Building camaraderie in the workplace will allow you to create a unified front in tackling your business’ obstacles. As an employer, you need to realise that each of your employees is unique in their work motivations and styles. Therefore, you should invest time in your employees by getting to know them and, in a top-line sense, understand what makes them tick.

4. Be Future-Focused

One of the reasons why employees re disengaged in their roles is that they are not able to see a future with the business, or do not have confidence in the business’ ability to grow with their personal objectives. Therefore, not only should you foster a positive belief in the business’ direction in the future, but you should also ensure that employees are assured that their personal development is possible with the company. If employees are able to see a future with the company and know that they will be able to grow with it, they will have no reason to disengage.

However, you also need to ensure that you make your employees understand the link between what they are doing today to what the business is aiming to achieve in the future. Finally, make sure you do not take employee engagement for granted. Just because you believe that your business has all of the above, you will still need to ensure that you monitor your employees’ satisfaction and beliefs toward the company.

Many organisations do so through satisfaction surveys. This is all well and good, however when conducting surveys, ensure that you act on what has come out of them, and that you are not treating them as an easy KPI to tick from the list. It is the actions you undertake between the surveys that are what matters, rather than actually conducting them.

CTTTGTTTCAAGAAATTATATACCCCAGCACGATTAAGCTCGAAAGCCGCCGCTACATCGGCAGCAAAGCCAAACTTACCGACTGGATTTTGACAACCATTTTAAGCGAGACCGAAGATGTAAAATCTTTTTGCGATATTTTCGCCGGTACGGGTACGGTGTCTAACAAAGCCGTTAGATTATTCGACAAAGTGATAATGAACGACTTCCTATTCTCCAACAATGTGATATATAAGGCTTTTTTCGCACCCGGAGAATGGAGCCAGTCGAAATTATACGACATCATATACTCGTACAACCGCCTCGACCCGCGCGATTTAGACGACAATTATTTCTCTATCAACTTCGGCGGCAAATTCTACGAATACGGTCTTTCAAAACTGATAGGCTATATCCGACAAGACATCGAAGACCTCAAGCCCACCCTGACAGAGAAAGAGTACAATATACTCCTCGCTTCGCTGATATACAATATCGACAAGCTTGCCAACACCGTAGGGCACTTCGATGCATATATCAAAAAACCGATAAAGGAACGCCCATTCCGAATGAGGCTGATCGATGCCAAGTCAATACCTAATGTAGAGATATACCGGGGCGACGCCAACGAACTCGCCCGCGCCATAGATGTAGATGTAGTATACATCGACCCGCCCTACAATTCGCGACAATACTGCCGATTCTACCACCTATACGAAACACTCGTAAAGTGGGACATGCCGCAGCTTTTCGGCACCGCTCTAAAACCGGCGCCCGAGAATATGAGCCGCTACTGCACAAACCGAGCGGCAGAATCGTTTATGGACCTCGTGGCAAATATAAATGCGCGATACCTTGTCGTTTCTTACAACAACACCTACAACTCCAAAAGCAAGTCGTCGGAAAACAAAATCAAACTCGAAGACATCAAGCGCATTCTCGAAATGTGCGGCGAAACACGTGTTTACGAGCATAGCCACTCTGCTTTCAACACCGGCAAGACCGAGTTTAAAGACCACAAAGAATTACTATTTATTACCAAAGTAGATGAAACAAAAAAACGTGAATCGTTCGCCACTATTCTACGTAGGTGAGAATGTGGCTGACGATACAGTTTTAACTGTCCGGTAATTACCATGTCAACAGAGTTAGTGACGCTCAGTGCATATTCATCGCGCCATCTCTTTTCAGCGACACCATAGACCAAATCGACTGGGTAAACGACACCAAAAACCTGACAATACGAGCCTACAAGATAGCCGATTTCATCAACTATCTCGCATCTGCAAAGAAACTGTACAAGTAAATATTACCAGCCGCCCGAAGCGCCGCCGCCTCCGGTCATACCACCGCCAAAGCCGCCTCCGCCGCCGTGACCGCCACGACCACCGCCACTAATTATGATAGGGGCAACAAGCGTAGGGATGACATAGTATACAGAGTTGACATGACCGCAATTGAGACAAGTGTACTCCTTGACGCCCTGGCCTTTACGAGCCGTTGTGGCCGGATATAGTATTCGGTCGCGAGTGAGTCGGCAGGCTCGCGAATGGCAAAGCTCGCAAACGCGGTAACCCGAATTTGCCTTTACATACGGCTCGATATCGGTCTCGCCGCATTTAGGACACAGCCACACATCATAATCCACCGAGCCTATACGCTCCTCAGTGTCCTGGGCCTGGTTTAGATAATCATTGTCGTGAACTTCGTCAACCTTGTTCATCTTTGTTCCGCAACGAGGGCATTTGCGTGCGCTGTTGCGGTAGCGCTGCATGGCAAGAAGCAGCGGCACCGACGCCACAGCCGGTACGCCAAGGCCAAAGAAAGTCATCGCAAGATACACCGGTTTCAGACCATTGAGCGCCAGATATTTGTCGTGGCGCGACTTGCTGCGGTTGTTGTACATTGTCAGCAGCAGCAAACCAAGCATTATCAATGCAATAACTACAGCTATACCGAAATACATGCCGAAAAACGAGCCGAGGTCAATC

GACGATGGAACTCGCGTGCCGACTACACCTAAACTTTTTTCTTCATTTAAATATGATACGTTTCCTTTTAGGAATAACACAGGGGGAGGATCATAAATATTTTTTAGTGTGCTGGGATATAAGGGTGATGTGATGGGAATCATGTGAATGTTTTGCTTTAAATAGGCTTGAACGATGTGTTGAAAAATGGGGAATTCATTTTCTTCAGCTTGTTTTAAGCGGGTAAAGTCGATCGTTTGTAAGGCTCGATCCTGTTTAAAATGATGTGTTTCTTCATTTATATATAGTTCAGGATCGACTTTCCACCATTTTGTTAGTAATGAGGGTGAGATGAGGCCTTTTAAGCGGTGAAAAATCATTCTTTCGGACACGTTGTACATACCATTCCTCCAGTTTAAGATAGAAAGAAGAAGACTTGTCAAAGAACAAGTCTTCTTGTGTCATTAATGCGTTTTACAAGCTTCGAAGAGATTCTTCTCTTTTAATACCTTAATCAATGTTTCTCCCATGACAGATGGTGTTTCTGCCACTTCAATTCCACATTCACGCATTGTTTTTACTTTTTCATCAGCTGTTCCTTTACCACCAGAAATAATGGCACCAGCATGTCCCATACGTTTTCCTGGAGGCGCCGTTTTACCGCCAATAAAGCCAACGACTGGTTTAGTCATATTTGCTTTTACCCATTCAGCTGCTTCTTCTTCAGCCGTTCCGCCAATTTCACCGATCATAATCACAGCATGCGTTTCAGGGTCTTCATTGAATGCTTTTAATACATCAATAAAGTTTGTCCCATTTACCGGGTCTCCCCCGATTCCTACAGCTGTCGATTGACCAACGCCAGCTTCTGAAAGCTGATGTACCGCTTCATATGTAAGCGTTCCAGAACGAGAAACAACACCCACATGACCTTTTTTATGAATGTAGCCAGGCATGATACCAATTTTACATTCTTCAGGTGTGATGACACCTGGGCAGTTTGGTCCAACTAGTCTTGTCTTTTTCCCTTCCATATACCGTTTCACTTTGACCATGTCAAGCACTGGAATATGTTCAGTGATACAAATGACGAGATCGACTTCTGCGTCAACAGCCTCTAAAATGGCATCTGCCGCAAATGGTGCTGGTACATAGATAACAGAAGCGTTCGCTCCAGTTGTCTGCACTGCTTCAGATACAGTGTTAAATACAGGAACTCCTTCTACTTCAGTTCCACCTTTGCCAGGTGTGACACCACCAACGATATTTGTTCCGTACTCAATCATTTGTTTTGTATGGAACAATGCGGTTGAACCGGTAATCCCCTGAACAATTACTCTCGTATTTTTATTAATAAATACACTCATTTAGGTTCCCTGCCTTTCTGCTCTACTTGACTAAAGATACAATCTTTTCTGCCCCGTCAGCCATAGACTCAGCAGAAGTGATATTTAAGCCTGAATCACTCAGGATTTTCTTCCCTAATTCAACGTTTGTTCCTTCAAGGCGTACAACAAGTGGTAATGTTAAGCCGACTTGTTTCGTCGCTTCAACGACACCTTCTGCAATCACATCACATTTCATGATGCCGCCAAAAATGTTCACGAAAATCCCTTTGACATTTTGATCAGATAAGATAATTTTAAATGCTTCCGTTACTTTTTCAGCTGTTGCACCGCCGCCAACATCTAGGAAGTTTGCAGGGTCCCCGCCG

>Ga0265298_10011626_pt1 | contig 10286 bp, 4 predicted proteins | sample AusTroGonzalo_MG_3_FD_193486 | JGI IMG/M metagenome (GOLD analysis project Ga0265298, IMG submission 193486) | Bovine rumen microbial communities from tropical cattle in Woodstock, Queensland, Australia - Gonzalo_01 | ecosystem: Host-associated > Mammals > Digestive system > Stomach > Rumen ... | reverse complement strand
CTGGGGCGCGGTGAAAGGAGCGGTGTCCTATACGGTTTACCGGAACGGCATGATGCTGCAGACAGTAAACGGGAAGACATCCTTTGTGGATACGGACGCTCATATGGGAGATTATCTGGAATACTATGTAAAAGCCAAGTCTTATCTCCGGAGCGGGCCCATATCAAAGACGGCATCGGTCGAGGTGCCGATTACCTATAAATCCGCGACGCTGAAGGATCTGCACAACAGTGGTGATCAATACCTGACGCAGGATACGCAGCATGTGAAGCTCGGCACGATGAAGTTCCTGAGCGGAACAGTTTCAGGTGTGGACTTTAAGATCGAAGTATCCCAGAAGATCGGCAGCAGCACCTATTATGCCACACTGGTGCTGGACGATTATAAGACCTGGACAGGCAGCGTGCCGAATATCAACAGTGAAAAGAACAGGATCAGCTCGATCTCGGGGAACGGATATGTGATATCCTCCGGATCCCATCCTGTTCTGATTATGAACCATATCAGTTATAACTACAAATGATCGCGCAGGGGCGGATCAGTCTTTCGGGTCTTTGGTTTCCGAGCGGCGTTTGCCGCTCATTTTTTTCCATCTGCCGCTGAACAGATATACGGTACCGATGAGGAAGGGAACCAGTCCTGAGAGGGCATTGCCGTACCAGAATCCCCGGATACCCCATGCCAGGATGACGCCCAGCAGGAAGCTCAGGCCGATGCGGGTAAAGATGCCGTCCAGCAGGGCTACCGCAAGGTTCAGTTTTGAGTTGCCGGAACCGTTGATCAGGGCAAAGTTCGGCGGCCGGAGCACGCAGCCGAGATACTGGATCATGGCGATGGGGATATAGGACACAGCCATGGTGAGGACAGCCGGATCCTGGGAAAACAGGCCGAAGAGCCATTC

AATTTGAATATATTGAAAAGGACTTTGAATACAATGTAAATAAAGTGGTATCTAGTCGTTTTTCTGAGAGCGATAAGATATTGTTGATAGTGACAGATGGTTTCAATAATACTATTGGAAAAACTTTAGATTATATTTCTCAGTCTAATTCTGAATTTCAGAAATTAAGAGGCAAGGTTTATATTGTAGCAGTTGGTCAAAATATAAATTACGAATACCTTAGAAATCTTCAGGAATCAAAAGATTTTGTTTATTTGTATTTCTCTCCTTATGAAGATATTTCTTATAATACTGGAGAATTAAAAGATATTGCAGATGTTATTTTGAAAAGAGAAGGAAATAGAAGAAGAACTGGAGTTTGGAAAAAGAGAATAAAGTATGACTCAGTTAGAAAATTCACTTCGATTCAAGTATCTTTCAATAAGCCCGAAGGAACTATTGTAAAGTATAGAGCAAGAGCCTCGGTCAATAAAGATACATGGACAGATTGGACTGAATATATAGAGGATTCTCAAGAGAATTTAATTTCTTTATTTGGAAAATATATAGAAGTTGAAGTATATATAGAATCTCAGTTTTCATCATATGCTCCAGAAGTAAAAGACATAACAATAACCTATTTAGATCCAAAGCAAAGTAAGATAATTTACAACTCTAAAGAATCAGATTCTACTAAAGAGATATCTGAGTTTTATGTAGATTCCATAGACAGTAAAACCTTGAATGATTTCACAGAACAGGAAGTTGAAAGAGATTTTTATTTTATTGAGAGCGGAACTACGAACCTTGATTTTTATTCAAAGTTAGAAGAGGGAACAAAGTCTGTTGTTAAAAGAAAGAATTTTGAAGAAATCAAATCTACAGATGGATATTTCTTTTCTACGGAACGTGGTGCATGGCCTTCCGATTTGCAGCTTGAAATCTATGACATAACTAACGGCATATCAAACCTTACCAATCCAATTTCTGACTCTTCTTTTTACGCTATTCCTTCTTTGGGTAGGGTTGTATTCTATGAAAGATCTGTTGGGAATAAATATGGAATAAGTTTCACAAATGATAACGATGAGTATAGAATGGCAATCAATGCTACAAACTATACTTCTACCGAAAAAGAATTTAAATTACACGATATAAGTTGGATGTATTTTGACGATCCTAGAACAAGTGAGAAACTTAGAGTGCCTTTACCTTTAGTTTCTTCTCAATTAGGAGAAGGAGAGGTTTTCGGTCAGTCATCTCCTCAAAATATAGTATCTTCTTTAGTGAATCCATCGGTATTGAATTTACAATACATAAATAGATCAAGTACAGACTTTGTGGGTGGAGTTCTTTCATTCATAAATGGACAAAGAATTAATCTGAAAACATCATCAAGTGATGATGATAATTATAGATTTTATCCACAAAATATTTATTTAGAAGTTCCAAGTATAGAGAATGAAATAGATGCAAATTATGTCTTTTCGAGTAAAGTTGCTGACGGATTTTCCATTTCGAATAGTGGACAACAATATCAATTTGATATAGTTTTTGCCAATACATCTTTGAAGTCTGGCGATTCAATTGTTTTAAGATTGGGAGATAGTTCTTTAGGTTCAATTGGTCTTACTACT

It is easy enough for some businesses to comment on employee disengagement as a generational trait or an individual’s own issue, and in some circumstances this might be the reason. However, the organisation is the entity responsible for providing a work culture which gives its employees every opportunity to engage in the business – and you are the organisation.

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Be More Google: How a Comfy Chair and Playstation Can Improve Profits

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It’s easy to feel the weight of expectation when thinking about building culture into your business. The fantasy working environments of Google or Pixar, the radical management practices of Netflix, or the carefully crafted ‘friendliness’ of Innocent Drinks all feel expensive in terms of planning and investment.

But your company culture already exists. The services your business provides, the people you’ve hired and your shared values are already in place.  So how can you go about making it work for you, and what impact will it have?

Crafting a culture statement

A company culture may well ‘emerge’, but in order for it to be an effective part of your business strategy you need to be able to define and communicate it.  By its very nature, distilling your culture into a clear statement has to be a collaborative process with input from your team.

Start by considering the three core values you hold as the leader of your organisation. Then, working with your management team, have them identify three values for each of the following:

  • Their personal integrity
  • What helps customers decide to do business with you
  • What the company wants to be known for

The resulting list may contain overlaps and similarities. Refine what you have whilst bearing in mind the characteristics needed to fulfil the business’s mission, where your focus should be to achieve success, what qualities you value in who you hire and what traits might conflict with these values. Your final list will form the basis of your culture statement. This should sit alongside your vision and mission statements as the bedrock for your organisation’s operations.